Too Good to Be True: The Life and Work of Leslie Fiedler

By Mark Royden Winchell | Go to book overview

CHAPTER ELEVEN
American Gothic

IN 1984, LESLIE Fiedler told David Gates of Newsweek: “The typical pattern with one of my books ... is that when it comes out everybody abuses it. Ten years later they're still abusing it but they've begun to steal ideas from it. Twenty years go by and they decide it's a classic, although nobody's ever said anything good about it.” 1. This has clearly been the fate of Leslie's best known and most distinguished book, Love and Death in the American Novel. Having gone through its obligatory period of abuse decades ago, the book has long since taken its place as one of a handful of indispensable texts in the study of American culture. To appreciate its peculiar strengths, however, we need to understand why it was so widely vilified at the time that it was published.

As we have already seen, the serious study of American literature really didn't begin until the 1920s. Even then, the favored approach tended to be heavily social and political. When critics were not using our literature as a means of denouncing American life (a favored practice of bohemians and leftists alike), they were apt to be preaching an equally simplistic form of cultural nativism. Although it seems difficult to believe today, the first giant of modern American literary studies was the crudely populist Vernon Louis Parrington.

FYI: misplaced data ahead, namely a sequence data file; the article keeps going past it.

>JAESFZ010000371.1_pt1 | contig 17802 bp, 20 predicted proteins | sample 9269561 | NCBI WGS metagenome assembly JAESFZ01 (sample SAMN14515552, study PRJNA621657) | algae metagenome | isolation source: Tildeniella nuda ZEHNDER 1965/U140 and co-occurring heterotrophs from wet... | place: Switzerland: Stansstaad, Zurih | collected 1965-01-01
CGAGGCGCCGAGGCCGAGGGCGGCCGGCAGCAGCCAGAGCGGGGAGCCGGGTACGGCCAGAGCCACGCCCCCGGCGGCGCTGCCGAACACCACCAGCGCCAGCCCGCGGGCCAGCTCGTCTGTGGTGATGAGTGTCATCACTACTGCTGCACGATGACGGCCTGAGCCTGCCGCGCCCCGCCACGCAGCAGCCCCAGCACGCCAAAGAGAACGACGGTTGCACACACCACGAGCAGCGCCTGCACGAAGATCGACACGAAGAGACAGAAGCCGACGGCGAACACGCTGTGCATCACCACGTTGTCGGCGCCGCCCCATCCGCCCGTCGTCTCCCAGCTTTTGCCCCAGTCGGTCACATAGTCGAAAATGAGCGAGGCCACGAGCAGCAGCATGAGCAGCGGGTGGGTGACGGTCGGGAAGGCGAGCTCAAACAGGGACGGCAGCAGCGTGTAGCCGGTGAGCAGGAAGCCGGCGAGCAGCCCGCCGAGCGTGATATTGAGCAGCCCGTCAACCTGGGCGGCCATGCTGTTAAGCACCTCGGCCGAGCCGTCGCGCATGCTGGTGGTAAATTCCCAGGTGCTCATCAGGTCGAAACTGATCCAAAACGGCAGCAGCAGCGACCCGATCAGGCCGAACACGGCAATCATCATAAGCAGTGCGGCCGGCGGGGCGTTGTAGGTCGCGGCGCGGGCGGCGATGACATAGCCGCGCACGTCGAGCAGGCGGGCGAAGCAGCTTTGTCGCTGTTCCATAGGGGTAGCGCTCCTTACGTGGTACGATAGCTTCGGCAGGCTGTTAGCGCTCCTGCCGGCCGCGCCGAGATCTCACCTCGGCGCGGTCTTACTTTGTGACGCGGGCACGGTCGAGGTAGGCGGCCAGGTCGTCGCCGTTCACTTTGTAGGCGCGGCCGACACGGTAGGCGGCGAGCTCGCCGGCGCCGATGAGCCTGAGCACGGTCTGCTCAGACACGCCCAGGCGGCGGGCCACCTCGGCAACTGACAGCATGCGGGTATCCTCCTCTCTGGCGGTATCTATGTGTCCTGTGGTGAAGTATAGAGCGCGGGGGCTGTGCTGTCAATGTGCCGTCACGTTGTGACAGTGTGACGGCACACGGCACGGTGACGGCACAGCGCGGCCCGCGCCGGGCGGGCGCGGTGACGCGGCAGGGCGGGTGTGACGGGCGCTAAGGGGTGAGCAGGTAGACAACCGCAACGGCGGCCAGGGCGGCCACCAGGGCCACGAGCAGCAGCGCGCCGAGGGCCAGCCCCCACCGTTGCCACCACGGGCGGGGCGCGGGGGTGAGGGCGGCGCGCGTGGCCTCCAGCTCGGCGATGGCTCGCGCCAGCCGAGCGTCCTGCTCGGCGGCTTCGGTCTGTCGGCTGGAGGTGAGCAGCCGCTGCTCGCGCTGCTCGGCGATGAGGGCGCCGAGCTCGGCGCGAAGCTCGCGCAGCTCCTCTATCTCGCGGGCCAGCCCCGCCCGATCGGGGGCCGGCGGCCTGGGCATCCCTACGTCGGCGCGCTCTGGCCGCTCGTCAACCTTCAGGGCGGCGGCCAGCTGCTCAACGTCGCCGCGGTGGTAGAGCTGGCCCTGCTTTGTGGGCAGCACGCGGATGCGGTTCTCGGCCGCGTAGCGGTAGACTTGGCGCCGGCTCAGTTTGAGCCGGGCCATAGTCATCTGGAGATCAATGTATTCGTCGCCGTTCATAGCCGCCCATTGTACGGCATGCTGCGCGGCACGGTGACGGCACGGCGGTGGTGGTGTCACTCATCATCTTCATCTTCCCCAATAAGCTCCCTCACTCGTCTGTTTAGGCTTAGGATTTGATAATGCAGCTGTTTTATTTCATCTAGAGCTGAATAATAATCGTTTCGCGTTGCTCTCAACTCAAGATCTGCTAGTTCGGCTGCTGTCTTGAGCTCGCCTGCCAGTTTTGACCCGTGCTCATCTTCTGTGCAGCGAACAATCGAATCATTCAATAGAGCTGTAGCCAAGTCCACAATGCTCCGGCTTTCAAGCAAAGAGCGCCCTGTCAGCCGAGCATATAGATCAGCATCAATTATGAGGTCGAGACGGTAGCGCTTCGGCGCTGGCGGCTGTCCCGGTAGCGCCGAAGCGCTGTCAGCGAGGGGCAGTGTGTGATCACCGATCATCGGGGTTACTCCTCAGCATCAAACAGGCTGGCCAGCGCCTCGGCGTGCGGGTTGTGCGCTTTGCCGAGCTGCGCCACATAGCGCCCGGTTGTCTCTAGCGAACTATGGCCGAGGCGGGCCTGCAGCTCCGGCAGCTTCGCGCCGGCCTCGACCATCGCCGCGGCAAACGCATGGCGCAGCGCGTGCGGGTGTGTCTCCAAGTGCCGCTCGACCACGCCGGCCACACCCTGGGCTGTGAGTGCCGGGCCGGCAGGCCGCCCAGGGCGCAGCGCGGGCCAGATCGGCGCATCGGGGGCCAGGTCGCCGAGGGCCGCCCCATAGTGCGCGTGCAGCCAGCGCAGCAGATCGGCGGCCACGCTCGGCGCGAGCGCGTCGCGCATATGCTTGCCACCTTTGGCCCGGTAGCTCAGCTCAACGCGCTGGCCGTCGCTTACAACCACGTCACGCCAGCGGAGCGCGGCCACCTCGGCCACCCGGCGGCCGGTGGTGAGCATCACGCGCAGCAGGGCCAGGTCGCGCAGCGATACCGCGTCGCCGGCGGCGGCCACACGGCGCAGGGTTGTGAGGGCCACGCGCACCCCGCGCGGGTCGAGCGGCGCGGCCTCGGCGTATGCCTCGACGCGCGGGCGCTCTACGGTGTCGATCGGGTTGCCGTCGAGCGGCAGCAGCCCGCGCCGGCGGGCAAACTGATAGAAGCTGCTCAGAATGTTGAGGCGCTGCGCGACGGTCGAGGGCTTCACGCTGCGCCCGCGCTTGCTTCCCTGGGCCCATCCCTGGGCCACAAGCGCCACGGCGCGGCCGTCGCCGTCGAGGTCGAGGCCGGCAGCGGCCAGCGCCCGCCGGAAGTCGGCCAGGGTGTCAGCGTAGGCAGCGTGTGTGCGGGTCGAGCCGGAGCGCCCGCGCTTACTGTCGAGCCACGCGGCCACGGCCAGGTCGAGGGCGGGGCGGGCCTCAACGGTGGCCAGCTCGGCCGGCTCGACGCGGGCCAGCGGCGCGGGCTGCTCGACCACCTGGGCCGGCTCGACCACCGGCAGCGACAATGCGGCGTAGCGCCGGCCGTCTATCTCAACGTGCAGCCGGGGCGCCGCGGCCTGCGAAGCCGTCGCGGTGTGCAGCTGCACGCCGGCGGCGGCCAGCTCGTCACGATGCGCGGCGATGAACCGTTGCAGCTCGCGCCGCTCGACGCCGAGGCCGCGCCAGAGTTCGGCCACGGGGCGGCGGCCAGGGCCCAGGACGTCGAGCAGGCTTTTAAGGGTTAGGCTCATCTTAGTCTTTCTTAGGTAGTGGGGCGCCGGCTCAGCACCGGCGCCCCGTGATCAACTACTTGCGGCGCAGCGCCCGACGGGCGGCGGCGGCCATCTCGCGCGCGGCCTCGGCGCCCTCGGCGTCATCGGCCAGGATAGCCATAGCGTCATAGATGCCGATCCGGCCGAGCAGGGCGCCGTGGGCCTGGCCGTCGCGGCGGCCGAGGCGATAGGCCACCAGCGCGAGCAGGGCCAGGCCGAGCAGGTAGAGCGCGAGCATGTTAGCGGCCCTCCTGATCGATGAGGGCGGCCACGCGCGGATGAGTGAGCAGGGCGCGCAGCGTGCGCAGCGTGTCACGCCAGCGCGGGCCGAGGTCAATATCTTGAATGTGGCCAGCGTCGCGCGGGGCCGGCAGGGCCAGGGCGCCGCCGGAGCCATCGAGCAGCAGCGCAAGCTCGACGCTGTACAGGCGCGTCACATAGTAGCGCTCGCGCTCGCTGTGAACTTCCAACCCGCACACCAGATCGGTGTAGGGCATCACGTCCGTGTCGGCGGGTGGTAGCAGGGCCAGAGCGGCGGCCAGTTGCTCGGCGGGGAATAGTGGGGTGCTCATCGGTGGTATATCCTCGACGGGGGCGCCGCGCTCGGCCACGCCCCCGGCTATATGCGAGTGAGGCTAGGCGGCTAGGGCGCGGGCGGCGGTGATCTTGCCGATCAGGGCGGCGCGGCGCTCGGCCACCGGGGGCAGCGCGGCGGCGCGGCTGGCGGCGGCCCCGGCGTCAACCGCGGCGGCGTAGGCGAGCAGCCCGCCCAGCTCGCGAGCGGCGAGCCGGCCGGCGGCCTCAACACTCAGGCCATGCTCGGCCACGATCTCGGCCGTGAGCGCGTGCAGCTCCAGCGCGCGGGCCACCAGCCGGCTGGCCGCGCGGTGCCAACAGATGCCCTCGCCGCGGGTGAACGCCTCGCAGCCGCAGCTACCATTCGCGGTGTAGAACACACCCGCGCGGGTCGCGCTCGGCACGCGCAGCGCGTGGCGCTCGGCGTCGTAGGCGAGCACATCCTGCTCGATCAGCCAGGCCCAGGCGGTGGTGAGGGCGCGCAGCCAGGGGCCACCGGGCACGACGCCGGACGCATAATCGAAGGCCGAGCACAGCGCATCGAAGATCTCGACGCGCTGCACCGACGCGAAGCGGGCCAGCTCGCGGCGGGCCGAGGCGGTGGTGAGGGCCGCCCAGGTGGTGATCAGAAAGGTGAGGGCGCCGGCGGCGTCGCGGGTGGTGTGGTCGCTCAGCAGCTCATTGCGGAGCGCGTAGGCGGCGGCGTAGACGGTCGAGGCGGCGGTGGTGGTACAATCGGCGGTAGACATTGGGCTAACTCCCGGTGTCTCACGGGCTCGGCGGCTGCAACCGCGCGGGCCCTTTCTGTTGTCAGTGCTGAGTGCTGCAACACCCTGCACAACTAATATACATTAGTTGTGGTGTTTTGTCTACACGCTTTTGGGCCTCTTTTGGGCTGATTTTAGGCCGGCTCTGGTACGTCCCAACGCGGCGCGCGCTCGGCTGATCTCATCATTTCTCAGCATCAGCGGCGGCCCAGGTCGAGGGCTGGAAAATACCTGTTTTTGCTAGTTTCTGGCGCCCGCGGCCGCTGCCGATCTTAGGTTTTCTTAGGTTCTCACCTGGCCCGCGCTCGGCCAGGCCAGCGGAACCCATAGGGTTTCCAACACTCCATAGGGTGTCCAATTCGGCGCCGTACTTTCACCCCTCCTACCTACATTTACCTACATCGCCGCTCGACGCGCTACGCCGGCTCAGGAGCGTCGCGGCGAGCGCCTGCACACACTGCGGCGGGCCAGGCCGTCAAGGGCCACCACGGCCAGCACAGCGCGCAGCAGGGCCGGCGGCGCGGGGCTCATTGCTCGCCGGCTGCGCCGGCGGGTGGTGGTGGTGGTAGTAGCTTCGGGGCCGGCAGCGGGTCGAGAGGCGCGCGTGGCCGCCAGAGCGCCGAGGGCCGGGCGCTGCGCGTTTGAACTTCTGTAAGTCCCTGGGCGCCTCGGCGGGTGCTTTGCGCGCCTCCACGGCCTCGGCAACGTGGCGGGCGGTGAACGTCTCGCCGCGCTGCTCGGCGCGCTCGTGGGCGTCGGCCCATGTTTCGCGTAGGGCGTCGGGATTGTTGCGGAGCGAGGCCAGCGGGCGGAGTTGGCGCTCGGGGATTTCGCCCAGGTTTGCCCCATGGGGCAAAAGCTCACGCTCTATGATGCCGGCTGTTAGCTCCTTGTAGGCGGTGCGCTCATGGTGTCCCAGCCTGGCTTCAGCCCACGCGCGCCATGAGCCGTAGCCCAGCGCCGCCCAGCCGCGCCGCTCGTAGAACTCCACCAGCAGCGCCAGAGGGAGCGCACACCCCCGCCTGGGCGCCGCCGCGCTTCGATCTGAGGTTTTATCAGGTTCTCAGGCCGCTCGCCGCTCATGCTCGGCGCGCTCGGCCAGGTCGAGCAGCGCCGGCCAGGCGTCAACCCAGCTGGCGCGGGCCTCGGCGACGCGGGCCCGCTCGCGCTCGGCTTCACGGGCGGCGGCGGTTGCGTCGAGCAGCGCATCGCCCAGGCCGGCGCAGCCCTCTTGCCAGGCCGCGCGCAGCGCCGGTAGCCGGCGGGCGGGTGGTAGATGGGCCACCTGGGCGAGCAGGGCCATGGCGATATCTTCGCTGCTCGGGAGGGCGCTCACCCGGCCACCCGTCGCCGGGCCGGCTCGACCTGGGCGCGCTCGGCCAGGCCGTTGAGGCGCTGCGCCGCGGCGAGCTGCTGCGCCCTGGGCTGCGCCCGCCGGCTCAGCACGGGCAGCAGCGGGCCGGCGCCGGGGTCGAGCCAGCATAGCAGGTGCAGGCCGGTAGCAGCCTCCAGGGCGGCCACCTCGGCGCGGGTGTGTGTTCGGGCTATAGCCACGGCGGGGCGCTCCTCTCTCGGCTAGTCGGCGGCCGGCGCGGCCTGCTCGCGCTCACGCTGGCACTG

Perhaps reacting against the effete aestheticism he encountered at Harvard (where he graduated with Oswald Garrison Villiard and William Vaughan Moody in the class of 1893), Parrington was all too eager to evaluate literary works as cultural documents, which advanced ideas that he could either endorse or attack. Those writers who seemed largely indifferent to the great issues of the day (e. g., Henry James) were dismissed as “narrowly belletristic.” Although Parrington died in 1930, the democratic nativism he represented struck many as particularly appealing in the days leading up to World War II. Throughout the war and its immediate aftermath, cultural jingoists followed

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1.
See David Gates, “Fiedler's Utopian Vision.”

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